January 3, 2022
Best Ever CRE Team
5 MIN TO READ

How to Grow Your Property Management Company

Like any venture, a property management company can get stuck in the doldrums. Sometimes, it feels like there’s no way you could attract more clients and put some wind back in your sails. With the right strategy, however, you can turn things around and build up a new head of steam. All it comes down to is taking a series of brave, decisive actions.

Whether you’re operating a small property management company or a massive business with hundreds of multifamily units, your success depends on how you market and manage your brand. A poor name can hold you back for years, and a subpar website will detract from your business’s potential success. Overly demanding, profit-draining clients can also make it impossible to expand. Luckily, all of these problems are solvable with the right mindset.

To grow your business, start by focusing on three simple tasks:

  • Intelligent branding
  • Revamping your website
  • Taking on the right clients

If you take care of these key elements, your property management company will be set to flourish.

Intelligent Branding

All businesses need to secure and maintain a sound reputation to succeed. The first step toward winning people over to your business is developing an attractive, memorable brand. If you do a good job with your branding, you’ll make it easy for people to discuss and recommend your business. With a few simple tricks, you can ensure that branding is a strength rather than a weakness.

Choose the Perfect Name

Your brand’s name is the first thing most potential clients will hear about your business. If you don’t put significant thought into the name, you’re missing a massive opportunity to maximize your brand’s potential. Avoid generic names that will make it easy for people to confuse your business with competitors. Also, make sure you put “property management” rather than “real estate” in the name. That way, people will immediately understand your business’s specialty.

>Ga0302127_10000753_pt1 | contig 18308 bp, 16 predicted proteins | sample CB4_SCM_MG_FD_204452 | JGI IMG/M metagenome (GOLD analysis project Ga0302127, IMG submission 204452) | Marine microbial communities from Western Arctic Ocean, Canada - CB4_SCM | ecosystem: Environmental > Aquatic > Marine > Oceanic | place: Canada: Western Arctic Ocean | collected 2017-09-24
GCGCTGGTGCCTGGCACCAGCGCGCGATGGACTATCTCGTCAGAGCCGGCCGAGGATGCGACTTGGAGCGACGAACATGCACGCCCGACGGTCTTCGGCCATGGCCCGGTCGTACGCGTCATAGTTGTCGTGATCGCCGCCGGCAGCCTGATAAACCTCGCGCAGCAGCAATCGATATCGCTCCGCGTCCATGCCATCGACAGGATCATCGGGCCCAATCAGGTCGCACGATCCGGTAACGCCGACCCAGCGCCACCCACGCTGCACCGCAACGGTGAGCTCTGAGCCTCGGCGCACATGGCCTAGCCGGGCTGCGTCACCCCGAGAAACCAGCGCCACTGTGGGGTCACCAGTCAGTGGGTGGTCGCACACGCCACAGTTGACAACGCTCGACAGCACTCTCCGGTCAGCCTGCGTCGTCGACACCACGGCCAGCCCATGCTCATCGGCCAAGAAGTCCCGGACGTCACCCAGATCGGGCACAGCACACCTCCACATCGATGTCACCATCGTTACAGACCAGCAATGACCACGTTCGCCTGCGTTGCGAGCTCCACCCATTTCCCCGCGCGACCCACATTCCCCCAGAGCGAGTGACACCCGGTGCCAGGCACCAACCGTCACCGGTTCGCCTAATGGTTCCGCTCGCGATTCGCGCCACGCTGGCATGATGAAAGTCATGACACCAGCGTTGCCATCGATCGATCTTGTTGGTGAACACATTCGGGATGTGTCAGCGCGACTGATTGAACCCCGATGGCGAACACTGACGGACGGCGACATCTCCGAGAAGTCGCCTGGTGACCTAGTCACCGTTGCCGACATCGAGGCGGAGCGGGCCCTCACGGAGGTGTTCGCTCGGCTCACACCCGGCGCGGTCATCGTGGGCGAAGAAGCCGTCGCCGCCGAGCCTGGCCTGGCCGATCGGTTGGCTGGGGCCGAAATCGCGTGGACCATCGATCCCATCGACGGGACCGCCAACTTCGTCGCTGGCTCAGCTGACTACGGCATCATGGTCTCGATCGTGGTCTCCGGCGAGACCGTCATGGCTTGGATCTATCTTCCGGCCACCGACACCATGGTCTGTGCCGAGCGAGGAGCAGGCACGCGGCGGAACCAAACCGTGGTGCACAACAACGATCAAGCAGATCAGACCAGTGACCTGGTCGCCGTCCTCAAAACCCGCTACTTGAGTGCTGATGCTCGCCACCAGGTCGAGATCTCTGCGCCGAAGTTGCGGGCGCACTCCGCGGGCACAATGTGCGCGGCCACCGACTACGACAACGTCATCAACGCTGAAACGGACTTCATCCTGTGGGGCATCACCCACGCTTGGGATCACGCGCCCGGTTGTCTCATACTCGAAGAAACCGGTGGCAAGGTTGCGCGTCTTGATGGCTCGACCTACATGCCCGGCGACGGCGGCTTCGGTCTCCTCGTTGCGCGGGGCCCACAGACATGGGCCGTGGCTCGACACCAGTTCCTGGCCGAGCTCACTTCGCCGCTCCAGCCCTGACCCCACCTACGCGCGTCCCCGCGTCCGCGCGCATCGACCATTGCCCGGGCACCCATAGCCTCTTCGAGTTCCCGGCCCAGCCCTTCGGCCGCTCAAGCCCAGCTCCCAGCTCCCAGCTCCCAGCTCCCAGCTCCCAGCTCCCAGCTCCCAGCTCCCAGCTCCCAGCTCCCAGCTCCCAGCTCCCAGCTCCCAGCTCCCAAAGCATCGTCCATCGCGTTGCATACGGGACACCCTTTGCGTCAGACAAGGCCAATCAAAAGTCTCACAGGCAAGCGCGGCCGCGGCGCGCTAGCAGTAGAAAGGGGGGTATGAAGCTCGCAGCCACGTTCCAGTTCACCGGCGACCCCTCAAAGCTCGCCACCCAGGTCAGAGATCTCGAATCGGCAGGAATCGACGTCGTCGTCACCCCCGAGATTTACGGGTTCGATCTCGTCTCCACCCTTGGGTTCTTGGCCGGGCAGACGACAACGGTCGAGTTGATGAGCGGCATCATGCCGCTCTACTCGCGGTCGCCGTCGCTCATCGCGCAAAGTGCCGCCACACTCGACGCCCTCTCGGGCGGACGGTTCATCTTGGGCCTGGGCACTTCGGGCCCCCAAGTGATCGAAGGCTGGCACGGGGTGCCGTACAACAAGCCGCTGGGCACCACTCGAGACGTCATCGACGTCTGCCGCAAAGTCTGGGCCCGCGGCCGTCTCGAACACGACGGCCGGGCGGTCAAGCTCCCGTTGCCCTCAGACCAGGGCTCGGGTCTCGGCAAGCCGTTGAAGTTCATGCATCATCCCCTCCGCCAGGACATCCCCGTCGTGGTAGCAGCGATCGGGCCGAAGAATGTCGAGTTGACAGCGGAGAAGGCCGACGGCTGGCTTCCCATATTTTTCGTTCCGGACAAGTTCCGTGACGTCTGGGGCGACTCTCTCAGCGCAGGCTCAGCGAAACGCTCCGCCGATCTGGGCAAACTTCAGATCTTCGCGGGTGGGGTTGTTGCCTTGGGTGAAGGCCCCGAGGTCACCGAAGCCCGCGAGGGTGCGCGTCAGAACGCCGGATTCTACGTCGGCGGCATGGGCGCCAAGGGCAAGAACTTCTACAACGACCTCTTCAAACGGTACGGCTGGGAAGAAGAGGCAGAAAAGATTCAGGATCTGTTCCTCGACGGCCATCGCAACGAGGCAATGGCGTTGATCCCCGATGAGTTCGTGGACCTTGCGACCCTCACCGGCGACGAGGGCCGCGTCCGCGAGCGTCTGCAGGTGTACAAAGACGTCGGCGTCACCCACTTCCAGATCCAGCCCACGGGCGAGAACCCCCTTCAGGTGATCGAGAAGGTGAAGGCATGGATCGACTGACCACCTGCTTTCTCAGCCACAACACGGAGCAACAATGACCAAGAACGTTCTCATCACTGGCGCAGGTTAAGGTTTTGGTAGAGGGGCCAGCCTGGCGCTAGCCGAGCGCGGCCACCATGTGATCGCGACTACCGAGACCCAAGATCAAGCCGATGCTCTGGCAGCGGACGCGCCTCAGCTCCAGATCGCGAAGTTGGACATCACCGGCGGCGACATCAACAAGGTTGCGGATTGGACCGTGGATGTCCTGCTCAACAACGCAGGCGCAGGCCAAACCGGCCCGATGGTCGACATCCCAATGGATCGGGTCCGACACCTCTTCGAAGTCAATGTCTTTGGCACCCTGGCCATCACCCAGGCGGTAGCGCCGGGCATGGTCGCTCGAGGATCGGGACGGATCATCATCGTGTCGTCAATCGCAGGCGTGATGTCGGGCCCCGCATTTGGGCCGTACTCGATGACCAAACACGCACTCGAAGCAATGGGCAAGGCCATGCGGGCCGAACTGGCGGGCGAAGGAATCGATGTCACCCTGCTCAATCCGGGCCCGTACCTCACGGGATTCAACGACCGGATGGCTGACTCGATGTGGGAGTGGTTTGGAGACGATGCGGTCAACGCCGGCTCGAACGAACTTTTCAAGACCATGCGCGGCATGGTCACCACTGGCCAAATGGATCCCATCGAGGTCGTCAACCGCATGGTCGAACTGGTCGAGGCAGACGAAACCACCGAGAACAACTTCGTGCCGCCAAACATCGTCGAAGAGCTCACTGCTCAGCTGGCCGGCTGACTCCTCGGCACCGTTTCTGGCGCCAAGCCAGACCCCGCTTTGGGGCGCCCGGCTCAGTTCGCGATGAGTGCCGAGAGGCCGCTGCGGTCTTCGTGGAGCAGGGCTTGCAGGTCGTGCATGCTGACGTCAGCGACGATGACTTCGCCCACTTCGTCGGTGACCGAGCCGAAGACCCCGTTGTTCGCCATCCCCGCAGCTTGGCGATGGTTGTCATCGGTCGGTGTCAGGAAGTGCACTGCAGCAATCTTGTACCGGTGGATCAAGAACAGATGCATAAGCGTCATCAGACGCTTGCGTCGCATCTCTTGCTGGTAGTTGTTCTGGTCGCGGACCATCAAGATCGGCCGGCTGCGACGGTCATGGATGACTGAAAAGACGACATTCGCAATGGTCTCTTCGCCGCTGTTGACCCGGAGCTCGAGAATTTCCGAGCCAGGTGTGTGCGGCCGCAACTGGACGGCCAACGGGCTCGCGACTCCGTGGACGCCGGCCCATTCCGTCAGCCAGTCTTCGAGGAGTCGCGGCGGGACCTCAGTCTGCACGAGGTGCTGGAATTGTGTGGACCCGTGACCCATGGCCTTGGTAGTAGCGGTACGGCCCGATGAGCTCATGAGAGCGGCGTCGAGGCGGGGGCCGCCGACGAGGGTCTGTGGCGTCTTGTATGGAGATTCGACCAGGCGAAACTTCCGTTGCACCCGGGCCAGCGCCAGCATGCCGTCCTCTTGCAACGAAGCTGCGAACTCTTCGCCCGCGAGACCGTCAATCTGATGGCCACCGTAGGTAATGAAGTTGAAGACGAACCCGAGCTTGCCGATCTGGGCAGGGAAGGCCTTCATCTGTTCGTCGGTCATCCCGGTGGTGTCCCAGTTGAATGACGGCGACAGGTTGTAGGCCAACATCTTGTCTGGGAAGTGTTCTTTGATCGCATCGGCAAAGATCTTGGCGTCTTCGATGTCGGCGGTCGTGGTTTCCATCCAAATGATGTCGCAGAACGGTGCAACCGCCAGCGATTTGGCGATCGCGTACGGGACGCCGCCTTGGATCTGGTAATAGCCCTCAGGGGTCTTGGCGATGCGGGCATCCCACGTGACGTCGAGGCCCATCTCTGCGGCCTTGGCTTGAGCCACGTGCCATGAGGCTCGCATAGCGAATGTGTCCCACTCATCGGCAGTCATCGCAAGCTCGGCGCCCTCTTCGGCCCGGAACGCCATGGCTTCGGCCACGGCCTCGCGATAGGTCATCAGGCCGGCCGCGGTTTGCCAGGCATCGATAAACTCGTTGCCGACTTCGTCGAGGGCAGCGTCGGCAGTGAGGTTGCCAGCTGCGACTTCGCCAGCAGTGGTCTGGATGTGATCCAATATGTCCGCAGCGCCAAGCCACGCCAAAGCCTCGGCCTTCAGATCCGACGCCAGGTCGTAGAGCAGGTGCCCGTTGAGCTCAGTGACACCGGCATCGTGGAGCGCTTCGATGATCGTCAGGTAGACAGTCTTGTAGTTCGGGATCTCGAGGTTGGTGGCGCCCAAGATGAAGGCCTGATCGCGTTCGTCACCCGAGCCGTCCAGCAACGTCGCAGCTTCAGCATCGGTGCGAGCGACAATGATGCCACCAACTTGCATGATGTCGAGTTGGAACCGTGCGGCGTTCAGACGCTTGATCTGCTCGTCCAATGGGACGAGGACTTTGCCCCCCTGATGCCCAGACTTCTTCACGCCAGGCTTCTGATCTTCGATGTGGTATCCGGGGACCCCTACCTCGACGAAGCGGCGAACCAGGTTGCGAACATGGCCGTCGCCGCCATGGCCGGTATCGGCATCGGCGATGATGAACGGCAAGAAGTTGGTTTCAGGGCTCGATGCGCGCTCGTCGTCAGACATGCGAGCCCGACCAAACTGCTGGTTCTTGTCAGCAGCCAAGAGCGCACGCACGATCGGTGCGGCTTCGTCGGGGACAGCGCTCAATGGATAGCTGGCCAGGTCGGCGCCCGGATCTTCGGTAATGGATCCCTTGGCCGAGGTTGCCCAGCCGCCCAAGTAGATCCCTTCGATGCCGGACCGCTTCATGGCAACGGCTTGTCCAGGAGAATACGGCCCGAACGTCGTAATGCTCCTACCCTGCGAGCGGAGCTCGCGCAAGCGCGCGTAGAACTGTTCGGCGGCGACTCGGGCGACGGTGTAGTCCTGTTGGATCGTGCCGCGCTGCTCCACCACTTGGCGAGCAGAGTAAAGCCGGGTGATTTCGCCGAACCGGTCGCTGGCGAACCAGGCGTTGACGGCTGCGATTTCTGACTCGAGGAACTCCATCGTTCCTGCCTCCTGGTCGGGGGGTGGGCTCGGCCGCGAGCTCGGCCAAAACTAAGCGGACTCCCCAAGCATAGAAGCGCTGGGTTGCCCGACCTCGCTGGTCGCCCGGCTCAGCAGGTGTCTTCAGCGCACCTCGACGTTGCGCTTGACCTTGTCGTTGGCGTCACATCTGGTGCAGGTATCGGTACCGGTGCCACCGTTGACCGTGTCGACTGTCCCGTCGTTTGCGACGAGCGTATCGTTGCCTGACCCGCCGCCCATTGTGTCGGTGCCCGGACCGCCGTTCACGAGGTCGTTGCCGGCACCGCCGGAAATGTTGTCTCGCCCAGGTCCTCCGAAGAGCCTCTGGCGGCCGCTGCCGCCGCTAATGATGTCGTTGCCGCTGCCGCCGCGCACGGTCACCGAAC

Procure Positive Reviews

Simply providing good service and waiting for positive reviews isn’t enough to build a strong reputation for your business. You need to be proactive about securing the type of feedback that will cast your company in a positive light. Develop a system for securing reviews from satisfied customers, and respond to any criticism you receive online. That way, you can control the conversation around your business.

Revamp Your Website

In the digital era, it’s imperative that your business has a solid, attractive website. Simply throwing some text up online isn’t going to cut it. Your site needs to show potential clients that your business is trustworthy, professional, and capable of serving their needs. By employing just a few simple tactics, you can make your site a magnet for the clients you need.

Include Images of Human Faces

We’re social creatures, and we all respond positively to real human faces. If your website has nothing but text and impersonal photos of multifamily homes, potential clients will perceive your business as cold and remote. Spice your web pages up with photos of smiling clients and employees. A few human faces will make a significant impression on visitors to your site.